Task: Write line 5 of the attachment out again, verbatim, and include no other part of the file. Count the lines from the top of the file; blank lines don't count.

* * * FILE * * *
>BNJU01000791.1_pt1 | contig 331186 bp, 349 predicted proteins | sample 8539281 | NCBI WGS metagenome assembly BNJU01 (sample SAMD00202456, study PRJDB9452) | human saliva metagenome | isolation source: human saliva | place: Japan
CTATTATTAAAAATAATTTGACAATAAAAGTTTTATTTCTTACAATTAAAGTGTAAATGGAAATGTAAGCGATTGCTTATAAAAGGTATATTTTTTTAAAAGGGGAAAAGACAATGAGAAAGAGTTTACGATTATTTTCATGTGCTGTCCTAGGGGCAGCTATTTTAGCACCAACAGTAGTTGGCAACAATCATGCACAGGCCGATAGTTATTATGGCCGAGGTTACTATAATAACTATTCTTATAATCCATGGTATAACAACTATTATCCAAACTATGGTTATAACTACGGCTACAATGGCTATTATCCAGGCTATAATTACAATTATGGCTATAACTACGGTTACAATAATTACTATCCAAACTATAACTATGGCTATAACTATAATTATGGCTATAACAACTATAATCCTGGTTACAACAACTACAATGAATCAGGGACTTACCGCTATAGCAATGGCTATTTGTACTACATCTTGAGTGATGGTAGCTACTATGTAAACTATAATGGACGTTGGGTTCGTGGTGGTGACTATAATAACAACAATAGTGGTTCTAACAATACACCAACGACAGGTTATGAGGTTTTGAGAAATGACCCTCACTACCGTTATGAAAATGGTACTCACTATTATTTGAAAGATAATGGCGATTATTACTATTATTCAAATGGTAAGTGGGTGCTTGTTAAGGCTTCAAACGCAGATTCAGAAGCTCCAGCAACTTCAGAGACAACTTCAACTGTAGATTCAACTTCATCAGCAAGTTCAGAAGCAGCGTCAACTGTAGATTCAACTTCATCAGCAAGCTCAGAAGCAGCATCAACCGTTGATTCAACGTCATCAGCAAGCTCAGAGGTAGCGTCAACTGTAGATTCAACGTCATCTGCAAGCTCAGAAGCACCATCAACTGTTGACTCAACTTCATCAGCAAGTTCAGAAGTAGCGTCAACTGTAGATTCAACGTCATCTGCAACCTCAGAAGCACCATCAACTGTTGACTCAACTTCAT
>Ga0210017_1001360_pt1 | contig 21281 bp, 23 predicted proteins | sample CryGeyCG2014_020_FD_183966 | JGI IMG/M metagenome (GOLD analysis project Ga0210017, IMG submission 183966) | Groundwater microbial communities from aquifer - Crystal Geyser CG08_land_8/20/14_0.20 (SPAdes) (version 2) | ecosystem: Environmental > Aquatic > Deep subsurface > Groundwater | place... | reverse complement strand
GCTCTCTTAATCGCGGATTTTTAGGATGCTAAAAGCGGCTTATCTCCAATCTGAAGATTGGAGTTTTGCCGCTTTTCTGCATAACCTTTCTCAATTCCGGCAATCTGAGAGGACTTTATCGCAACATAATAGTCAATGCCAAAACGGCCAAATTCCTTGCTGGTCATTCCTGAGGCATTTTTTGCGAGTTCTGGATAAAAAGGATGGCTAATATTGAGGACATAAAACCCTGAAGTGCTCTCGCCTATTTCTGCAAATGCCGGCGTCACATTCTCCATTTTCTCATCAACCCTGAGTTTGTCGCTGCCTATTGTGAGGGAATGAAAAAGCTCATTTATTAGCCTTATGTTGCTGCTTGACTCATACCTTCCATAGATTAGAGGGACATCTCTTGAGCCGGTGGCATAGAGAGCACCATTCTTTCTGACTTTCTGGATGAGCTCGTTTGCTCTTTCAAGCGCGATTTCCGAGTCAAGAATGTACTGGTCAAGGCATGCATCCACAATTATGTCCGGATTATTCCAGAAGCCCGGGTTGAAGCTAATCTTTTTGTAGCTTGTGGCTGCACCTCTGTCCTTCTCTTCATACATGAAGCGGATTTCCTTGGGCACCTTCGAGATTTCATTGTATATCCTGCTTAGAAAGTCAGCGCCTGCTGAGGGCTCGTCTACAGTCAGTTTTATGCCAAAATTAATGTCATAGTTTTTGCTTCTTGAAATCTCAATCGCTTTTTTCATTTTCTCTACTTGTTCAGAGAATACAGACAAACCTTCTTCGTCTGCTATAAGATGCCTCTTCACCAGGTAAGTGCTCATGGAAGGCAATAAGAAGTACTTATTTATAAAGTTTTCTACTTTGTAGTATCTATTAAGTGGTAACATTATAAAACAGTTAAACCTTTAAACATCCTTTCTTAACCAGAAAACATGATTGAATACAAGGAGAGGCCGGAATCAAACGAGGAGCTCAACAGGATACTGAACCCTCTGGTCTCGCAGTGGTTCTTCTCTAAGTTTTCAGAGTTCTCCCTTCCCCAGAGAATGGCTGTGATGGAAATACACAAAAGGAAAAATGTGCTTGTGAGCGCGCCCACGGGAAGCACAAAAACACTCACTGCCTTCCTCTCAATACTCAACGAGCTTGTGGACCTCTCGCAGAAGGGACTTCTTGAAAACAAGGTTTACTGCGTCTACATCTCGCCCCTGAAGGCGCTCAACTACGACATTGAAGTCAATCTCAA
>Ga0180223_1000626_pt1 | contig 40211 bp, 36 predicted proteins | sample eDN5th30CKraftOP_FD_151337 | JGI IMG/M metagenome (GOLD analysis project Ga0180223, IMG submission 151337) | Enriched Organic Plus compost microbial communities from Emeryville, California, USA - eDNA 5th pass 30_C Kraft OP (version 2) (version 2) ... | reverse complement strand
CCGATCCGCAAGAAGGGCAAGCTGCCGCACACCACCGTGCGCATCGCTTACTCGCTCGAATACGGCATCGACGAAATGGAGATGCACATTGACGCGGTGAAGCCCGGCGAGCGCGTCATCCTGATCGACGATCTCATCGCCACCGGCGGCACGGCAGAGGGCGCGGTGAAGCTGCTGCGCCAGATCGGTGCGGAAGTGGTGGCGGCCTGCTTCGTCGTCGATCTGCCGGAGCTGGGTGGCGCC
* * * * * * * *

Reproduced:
>Ga0180223_1000626_pt1 | contig 40211 bp, 36 predicted proteins | sample eDN5th30CKraftOP_FD_151337 | JGI IMG/M metagenome (GOLD analysis project Ga0180223, IMG submission 151337) | Enriched Organic Plus compost microbial communities from Emeryville, California, USA - eDNA 5th pass 30_C Kraft OP (version 2) (version 2) ... | reverse complement strand